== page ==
- Get social. The crypto community is nothing if not extremely online. Any legitimate source will have rich engagement on their social profiles not just posts and followers, which could be window dressing and bots but also comments and replies.
- Don’t rush. If you’re being pushed to make a transaction decision before you have time to thoroughly vet it, think about why that might be.
- Google it. Even if everything looks above board, it’s a good safety practice to search for ‘site name’ plus ‘scam’ before signing a smart contract. The grassroots crypto community calls out scams quickly news of both the Magic Eden and Vitalik Buterin attacks broke on X within hours.
Tools of the trade
These behaviors will help you avoid the most common large-scale scams.
However, you’ll need to take additional steps to protect yourself from fresh front-end attacks or spear-fishing attacks.
There are technology tools you can use to verify the validity of transactionseven with individuals.
For example, you can run the ETH address through an address scanner before completing the transaction.
A scanner will check the address history for signs of suspicious activity and alert you if there’s cause for concern.
This due diligence can protect your wallet from targeted attacks like romance scams, if not your heart.
You can also set up more automated services to monitor your wallet and assess transactions.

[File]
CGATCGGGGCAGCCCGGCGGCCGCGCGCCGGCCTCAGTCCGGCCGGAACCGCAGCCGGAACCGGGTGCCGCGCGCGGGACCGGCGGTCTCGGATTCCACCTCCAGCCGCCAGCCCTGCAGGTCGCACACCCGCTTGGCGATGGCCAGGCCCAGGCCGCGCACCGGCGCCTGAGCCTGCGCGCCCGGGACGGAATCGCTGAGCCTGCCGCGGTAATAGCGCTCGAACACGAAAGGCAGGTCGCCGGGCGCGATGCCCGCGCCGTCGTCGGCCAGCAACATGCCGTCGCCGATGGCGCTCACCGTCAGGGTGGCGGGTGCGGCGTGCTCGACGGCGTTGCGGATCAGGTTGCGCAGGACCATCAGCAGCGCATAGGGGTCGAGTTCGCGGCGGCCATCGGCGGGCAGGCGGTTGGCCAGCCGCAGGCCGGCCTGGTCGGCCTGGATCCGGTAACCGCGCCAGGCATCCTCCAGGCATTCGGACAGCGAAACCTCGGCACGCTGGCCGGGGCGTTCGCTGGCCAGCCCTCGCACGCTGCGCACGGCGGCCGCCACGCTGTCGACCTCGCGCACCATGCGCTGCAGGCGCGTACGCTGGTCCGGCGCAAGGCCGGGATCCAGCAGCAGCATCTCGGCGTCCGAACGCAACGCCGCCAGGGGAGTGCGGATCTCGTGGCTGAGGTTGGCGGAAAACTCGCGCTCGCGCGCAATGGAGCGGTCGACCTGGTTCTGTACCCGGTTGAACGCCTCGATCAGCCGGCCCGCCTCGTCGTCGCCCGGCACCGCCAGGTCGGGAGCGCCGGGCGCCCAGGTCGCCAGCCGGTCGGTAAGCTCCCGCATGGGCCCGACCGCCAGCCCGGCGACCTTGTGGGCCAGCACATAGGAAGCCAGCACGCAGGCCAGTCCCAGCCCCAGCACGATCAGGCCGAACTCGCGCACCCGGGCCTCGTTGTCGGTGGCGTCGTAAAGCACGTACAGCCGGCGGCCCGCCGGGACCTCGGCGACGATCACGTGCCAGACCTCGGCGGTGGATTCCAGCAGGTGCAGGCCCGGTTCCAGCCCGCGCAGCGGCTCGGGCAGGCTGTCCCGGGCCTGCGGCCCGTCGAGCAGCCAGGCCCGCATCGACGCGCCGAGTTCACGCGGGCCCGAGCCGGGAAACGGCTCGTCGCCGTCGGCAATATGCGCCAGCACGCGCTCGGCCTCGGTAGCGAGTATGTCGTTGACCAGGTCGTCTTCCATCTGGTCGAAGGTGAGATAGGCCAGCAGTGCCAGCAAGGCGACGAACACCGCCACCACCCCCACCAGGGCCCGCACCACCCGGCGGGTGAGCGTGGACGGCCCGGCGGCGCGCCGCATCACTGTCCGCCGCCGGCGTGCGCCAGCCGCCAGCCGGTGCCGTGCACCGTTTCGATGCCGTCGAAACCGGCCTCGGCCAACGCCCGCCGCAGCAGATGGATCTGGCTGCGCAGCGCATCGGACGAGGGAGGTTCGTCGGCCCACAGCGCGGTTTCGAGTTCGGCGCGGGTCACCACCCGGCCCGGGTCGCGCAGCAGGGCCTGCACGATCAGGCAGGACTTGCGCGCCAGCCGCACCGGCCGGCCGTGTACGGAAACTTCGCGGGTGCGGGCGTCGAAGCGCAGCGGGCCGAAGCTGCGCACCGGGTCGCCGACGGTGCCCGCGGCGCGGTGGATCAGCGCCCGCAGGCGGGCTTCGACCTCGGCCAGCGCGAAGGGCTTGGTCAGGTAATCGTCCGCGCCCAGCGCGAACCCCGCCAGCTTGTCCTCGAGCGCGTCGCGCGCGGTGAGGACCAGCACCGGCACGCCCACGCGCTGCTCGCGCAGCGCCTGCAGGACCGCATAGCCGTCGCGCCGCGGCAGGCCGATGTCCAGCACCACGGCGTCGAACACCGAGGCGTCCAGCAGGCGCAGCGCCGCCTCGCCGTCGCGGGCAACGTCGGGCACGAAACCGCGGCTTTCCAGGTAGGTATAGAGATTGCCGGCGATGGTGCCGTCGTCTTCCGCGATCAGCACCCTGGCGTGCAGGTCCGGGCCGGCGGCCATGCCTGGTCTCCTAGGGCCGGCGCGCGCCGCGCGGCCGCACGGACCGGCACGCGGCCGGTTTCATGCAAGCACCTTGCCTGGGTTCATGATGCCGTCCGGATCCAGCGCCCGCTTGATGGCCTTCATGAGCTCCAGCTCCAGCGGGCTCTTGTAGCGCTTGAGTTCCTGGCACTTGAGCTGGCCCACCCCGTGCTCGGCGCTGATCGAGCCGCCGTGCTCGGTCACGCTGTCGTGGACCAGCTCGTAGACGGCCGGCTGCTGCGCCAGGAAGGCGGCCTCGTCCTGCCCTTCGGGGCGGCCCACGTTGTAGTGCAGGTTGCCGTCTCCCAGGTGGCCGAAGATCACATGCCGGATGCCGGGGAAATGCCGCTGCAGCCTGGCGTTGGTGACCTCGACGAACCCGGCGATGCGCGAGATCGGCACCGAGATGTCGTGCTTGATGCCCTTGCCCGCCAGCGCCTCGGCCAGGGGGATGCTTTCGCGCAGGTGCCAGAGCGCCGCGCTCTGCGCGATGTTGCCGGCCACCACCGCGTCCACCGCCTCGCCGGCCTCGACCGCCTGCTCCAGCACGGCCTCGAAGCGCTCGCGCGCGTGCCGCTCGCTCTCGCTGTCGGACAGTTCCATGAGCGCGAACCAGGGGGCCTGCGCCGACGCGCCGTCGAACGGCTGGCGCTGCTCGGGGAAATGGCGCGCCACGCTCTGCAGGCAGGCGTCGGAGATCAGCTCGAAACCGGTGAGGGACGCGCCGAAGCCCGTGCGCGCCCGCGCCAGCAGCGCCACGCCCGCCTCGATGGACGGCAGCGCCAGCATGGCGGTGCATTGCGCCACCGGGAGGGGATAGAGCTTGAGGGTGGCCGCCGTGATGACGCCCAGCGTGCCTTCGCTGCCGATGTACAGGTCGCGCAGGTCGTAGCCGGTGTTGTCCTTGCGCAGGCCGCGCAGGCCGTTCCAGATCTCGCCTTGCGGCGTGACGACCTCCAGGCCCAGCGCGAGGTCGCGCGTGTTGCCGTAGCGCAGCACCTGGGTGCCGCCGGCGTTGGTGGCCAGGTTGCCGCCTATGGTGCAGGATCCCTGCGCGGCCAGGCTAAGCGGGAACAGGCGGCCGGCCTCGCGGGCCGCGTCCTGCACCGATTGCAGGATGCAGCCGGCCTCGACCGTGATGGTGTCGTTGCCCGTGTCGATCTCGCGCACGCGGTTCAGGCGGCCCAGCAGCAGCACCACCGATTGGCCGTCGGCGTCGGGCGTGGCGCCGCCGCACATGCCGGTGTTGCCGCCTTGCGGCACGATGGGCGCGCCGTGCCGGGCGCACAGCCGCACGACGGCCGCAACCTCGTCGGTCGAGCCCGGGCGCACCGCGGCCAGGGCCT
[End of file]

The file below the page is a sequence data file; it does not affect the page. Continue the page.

For instance, a frontrunner can interrupt a malicious transaction even if it’s already in progress, moving your assets to a non-custodial wallet where they cannot be retrieved.
This approach protects users from front-end attacks, where a legitimate site has been taken over and is redirecting users to the wrong ETH address for transactions.
It can also stop sophisticated attacks like smart contracts that establish a backdoor to a wallet, allowing hackers to remove assets later without any further action or knowledge on the owner’s part.
A frontrunner can even prevent accidental transfer if it detects you are sending assets to an ETH address that isn’t on your approved list.
Custodying your tokens shouldn’t mean providing all of your security.
There is an increasingly sophisticated set of security tools available to individual users, making it easier to avoid and escape malicious trades.
Keep your keys, keep your crypto and fortify your position his is how we build safe, decentralized trading networks.
Brittany Mier y Terán is head of business development for Harpie, the company that created the first on-chain firewall preventing hacks, scams and theft. She specializes in enterprise-grade blockchain security solutions and is passionate about public goods projects that focus on onboarding the next generation to Web 3.0. Brittany was recently listed as one of the ’40 Under 40′ and honored with the title ‘Woman to Watch’ at CES 2022.
Disclaimer: Opinions expressed at The Daily Hodl are not investment advice. Investors should do their due diligence before making any high-risk investments in Bitcoin, cryptocurrency or digital assets. Please be advised that your transfers and trades are at your own risk, and any loses you may incur are your responsibility. The Daily Hodl does not recommend the buying or selling of any cryptocurrencies or digital assets, nor is The Daily Hodl an investment advisor. Please note that The Daily Hodl participates in affiliate marketing.